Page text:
Bruno Génésio was born in Lyon, schooled at Lyon, played for Lyon and is now a game away from leading Lyon to a major UEFA final – maybe Jean-Michel Aulas isn't "crazy" after all.
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When Jean-Michel Aulas took ownership of Lyon in 1987, as Bruno Génésio recalls, he promised that one day Lyon would be a leading European club and have their own television channel. Given that the club were in Ligue 2 at the time, and desperately battling relegation to the third tier, it was a bold claim. "Rather crazy," says Génésio, a player back then.
Lyon's TV channel launched in 2005 and if reaching the UEFA Champions League knockout stage nine years running from 2003/04 didn't firmly establish them as a top European club, they have again shown their credentials this term. They have their work cut out against Ajax in Thursday's UEFA Europa League semi-final second leg, but the campaign has had positives aplenty regardless of the outcome.
Génésio bristles with pride, a Lyon man through and through. He joined the academy aged six, remained on the books for over two decades and didn't need a second invitation when the club asked him back in 2011, initially as an assistant. He is a fitting man to lead this second coming. Where once Lyon were built around talented imports, the class of 2016/17 is spearheaded by the academy.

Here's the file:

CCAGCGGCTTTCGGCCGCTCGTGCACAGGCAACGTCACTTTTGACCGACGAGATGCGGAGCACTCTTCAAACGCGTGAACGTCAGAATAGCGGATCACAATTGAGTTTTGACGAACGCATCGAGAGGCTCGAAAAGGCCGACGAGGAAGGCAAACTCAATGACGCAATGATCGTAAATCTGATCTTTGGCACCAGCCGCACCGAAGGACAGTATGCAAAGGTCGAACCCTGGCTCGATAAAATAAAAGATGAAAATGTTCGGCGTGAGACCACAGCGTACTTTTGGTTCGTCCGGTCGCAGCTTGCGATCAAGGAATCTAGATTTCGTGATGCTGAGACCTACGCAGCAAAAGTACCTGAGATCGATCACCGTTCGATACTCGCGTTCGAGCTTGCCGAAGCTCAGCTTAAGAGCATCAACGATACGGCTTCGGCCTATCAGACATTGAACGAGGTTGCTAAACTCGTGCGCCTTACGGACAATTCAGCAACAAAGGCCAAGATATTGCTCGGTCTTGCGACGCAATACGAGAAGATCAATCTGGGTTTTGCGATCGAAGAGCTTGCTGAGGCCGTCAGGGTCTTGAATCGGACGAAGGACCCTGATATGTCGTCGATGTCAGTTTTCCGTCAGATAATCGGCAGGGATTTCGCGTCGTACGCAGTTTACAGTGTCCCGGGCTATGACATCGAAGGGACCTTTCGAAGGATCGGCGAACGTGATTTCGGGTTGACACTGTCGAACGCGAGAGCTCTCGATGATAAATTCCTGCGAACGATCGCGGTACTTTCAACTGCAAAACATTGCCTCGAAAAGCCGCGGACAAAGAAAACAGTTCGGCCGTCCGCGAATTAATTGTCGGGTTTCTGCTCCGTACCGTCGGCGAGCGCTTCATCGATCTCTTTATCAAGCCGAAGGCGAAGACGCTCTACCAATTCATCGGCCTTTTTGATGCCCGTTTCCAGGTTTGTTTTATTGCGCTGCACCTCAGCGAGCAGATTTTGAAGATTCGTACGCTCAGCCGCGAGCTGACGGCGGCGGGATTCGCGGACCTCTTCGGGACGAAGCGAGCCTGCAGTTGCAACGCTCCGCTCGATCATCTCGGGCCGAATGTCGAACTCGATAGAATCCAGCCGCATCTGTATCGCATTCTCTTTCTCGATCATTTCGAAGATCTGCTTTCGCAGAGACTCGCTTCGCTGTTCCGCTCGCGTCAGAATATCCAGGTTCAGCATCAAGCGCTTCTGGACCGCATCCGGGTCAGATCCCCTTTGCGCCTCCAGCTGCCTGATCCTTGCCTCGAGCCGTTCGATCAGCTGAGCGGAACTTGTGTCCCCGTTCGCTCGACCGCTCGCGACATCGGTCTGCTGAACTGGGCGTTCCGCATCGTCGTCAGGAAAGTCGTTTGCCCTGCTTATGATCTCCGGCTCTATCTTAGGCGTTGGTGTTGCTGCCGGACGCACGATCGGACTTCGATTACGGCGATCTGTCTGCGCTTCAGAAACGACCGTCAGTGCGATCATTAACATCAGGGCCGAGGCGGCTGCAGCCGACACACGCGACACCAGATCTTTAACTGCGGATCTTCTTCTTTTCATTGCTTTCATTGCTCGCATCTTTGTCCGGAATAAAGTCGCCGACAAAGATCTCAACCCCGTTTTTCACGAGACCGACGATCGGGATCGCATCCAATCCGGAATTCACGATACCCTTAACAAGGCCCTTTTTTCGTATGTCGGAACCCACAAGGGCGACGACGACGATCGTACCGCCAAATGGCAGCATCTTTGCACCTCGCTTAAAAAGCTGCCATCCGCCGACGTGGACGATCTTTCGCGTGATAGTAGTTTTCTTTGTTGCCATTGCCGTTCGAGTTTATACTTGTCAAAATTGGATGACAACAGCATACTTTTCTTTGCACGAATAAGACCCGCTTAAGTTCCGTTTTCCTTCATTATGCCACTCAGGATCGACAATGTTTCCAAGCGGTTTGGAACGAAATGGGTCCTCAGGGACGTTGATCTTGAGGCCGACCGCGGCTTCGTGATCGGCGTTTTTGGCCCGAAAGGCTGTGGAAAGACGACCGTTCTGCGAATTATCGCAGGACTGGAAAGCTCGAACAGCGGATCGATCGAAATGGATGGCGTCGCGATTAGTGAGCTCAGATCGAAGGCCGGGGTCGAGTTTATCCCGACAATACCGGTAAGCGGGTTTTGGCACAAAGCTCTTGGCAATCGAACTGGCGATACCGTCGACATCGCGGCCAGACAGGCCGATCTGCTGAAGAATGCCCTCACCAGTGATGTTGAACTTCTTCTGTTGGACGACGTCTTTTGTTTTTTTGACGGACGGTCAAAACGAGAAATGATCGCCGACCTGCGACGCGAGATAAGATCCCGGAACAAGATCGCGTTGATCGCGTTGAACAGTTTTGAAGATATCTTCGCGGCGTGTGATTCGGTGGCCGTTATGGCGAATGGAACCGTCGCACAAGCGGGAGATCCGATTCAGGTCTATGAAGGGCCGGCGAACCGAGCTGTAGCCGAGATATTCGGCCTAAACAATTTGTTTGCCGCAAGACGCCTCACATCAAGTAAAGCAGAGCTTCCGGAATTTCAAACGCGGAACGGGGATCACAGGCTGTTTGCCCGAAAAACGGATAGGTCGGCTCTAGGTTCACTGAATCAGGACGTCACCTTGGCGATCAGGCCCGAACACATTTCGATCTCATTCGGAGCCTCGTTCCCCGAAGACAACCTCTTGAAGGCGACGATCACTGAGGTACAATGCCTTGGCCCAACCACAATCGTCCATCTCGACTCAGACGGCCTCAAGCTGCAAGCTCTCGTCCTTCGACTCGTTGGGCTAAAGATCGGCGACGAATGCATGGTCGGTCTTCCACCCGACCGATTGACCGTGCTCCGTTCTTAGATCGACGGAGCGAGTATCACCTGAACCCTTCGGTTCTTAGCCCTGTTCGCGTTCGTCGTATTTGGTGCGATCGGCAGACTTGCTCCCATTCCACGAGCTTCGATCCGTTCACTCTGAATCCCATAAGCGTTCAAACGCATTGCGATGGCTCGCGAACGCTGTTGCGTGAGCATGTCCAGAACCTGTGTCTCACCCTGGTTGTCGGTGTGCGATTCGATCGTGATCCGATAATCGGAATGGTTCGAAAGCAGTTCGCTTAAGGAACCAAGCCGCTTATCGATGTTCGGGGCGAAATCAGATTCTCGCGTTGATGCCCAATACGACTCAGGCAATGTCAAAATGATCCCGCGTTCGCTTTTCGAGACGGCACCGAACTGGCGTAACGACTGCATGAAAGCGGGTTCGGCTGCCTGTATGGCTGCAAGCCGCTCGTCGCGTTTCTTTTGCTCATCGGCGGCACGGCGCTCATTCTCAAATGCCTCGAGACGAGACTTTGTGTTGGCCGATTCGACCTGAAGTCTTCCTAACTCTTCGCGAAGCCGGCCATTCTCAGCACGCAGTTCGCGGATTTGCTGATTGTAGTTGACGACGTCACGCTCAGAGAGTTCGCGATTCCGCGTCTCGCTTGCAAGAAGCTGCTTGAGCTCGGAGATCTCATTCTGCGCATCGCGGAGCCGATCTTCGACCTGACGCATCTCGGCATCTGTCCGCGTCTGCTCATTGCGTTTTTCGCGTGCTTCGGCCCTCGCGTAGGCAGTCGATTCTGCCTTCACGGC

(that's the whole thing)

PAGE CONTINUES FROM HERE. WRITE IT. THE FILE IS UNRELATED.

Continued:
"Our priority is to recruit promising young players from the Rhone-Alpes region and to complement the group with other players from different regions of France or abroad," says Génésio, a Carlo Ancelotti fan who has used nine OL-schooled players in the UEFA Europa League alone this season.
It is, unquestionably, a talented crop but does putting so much faith in youth have drawbacks? "Consistency," Génésio immediately replies. "That's where we've come up short in Ligue 1 this season – we've lost games against weaker teams that have been battling for survival. Europe, though, has been an incredible journey.
"In the Europa League we've shown what we can do and how ambitious we are. The fact that it's knockout football in Europe, where we have a clear goal over the two legs, has helped the team raise its game and be much more consistent.
"Lyon have never won a European trophy so we'd all leave our mark on the club's history. It would be a fitting reward for the whole club and a president who said we'd win a European trophy one day when he took over."
Lyon's home-grown first-team regulars
Anthony Lopes, 26
Mouctar Diakhaby, 20
Alexandre Lacazette, 25
Rachid Ghezzal, 24
Jordan Ferri, 25
Nabil Fekir, 23
Maxime Gonalons, 28
Lucas Tousart (19) and Corentin Tolisso (22) joined at 17, 18.